The price of gas in the United States rose 11% over the past week to the highest since late July 2008, as sanctions crippled Russia’s ability to export crude oil following the invasion of Ukraine.

Prices for regular gasoline in the U.S. increased 11% from a week ago to $4.009 and 45% from $2.760 one year ago, a new average shows.

As of July 17, 2008, U.S. retail gasoline prices reached a record $4.114 a gallon, according to the Automobile Club of America. That was around the same time U.S. crude futures hit a record $147.27 a barrel.

California has the most expensive gas at $5.288 a gallon, followed by Hawaii ($4.695), Nevada ($4.526) and Oregon ($4.466).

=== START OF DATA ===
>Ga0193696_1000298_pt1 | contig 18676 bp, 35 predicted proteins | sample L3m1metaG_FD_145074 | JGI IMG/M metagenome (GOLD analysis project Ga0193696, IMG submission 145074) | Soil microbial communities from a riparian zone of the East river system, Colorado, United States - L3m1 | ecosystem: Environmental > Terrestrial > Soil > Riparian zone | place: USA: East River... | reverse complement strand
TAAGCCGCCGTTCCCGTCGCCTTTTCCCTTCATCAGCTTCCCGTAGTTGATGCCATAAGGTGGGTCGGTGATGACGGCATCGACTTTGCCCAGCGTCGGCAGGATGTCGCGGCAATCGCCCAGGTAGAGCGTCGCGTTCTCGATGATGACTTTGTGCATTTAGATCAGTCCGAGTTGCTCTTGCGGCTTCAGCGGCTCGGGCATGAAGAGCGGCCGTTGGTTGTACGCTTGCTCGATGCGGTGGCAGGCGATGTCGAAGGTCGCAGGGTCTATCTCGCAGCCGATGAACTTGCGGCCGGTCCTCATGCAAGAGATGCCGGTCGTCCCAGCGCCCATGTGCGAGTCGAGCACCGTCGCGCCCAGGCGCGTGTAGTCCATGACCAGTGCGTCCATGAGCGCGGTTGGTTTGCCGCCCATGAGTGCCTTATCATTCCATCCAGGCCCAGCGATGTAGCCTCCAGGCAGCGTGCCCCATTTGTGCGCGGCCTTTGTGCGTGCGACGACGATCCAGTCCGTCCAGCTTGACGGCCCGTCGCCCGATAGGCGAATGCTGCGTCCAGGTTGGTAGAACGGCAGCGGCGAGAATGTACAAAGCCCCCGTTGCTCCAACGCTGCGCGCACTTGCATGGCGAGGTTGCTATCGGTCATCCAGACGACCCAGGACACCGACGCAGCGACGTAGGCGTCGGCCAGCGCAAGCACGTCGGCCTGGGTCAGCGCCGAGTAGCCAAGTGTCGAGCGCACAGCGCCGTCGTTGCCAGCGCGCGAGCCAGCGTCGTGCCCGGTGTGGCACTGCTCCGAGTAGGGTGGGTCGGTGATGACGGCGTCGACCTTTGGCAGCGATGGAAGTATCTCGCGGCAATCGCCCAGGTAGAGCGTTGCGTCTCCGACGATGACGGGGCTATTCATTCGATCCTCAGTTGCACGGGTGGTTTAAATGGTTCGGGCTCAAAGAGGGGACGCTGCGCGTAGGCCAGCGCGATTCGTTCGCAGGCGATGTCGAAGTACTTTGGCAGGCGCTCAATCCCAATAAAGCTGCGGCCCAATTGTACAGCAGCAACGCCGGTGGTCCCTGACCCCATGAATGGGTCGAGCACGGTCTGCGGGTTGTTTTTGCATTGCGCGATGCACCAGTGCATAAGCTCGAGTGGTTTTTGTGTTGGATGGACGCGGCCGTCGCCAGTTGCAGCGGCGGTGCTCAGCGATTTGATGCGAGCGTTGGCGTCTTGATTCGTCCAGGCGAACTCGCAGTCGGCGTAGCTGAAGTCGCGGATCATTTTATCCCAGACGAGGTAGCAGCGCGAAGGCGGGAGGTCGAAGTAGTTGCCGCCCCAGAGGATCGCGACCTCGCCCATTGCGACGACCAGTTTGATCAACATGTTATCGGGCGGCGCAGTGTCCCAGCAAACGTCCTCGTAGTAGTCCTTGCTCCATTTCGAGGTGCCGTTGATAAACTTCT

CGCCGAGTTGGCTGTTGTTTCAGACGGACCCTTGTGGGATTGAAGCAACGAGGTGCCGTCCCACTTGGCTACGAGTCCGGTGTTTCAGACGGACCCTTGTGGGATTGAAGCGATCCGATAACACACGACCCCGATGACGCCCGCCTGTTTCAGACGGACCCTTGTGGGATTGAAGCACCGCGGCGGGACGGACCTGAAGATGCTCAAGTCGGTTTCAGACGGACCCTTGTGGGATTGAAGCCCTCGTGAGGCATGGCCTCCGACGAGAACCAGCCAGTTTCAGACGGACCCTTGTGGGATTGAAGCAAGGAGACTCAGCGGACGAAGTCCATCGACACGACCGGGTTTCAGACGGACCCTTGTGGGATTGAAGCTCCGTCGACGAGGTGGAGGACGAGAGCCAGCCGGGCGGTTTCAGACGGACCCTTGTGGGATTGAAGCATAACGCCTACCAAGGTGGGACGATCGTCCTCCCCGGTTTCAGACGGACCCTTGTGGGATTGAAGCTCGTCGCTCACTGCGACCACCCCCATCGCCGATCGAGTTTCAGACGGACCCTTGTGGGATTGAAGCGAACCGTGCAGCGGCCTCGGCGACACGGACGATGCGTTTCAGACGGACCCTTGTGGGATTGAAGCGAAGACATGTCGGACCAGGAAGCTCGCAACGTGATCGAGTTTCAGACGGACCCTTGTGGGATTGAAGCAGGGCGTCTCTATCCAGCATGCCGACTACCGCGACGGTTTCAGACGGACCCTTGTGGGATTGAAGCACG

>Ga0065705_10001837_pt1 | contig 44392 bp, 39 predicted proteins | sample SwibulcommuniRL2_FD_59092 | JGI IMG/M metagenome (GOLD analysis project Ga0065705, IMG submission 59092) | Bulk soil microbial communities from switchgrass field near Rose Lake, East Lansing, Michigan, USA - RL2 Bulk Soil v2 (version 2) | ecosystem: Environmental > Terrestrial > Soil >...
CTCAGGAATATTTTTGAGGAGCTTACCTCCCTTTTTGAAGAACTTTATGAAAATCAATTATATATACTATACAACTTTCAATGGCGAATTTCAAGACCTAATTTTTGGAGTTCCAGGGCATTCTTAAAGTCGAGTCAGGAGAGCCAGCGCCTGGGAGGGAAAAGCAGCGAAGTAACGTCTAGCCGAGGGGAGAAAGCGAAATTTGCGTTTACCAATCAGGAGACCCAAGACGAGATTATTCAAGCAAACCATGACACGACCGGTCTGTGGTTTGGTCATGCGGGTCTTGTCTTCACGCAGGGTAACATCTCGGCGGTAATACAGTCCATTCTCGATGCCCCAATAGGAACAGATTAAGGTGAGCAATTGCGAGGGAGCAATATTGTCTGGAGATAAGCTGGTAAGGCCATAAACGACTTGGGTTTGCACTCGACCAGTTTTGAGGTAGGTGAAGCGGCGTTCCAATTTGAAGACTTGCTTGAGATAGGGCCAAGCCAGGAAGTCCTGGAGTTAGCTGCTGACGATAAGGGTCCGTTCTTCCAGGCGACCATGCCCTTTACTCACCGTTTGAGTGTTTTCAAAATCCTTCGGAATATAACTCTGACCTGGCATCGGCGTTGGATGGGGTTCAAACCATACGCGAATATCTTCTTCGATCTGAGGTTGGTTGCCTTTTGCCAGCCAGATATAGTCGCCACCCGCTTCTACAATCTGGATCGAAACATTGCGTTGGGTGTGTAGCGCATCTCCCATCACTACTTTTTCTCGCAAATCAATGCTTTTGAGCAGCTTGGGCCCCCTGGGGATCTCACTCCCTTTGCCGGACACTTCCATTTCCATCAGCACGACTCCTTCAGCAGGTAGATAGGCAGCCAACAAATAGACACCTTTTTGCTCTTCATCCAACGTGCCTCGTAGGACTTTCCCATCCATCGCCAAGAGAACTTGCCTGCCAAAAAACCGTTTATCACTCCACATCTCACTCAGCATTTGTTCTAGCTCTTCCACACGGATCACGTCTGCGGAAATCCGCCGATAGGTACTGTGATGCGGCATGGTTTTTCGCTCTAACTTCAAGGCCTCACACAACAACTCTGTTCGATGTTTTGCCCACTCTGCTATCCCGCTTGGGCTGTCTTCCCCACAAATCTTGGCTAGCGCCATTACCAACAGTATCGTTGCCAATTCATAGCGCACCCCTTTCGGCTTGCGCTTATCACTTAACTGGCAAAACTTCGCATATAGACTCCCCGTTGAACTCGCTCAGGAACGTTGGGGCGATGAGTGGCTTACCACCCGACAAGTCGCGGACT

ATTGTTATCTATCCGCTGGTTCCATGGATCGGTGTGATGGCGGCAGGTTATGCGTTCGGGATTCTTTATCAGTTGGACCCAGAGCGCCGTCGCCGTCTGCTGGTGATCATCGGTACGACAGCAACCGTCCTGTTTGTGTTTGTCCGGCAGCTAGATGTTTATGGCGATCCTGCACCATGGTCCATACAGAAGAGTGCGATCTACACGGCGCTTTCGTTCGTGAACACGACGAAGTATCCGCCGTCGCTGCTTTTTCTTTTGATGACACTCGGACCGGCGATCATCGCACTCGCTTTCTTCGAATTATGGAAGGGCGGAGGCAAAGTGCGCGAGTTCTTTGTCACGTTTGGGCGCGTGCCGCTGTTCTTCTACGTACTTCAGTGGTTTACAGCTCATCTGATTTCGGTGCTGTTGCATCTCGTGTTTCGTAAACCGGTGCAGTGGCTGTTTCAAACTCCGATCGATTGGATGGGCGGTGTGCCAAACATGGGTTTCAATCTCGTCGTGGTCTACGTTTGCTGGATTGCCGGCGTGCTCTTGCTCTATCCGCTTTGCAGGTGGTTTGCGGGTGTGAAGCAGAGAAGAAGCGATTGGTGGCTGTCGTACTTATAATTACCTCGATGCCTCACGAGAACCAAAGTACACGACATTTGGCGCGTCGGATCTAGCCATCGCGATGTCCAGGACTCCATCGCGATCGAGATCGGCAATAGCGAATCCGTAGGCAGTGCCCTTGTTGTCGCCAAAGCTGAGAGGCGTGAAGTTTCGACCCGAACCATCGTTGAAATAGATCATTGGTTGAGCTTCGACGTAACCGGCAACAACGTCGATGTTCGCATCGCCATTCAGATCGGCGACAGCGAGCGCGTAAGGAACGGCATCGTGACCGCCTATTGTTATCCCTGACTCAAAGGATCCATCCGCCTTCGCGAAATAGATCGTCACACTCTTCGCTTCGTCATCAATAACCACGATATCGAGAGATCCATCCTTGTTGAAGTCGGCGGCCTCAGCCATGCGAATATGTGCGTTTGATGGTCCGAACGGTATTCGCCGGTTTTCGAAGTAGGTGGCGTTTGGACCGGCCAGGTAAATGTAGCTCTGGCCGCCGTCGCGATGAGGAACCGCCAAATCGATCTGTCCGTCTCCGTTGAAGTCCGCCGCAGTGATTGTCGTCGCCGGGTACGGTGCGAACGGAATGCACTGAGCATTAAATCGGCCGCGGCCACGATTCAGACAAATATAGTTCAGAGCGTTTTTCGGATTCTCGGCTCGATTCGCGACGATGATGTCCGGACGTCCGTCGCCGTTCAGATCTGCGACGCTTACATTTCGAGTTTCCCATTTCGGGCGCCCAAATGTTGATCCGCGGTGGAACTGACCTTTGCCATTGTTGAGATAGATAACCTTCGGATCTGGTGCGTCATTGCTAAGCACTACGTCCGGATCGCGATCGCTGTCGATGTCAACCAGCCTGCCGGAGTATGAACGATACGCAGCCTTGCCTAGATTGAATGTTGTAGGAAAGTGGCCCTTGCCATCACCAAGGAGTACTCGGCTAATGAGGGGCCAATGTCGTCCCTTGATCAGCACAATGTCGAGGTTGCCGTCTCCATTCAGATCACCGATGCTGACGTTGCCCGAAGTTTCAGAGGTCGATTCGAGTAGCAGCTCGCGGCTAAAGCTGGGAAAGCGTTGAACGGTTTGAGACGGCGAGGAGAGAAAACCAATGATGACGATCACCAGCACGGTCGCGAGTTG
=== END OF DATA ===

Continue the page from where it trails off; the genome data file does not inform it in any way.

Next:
On Sunday, gasoline futures reached a record price of $3.890 per gallon.

According to providers of gasoline price data, the price of gasoline in the U.S. has risen by 43 cents per gallon, reaching $4 for the first time in nearly 14 years, and is just 10 cents off the all-time record of $4.103.

Following Hurricane Katrina on Sept. 3, 2005, when gasoline prices jumped by 49 cents per gallon, this was the biggest weekly increase ever on the U.S. Gulf Coast.

As the United States and its European allies consider banning Russian oil imports, U.S. crude prices rose more than 12% to $130.50 per barrel late Sunday, their highest since July 2008.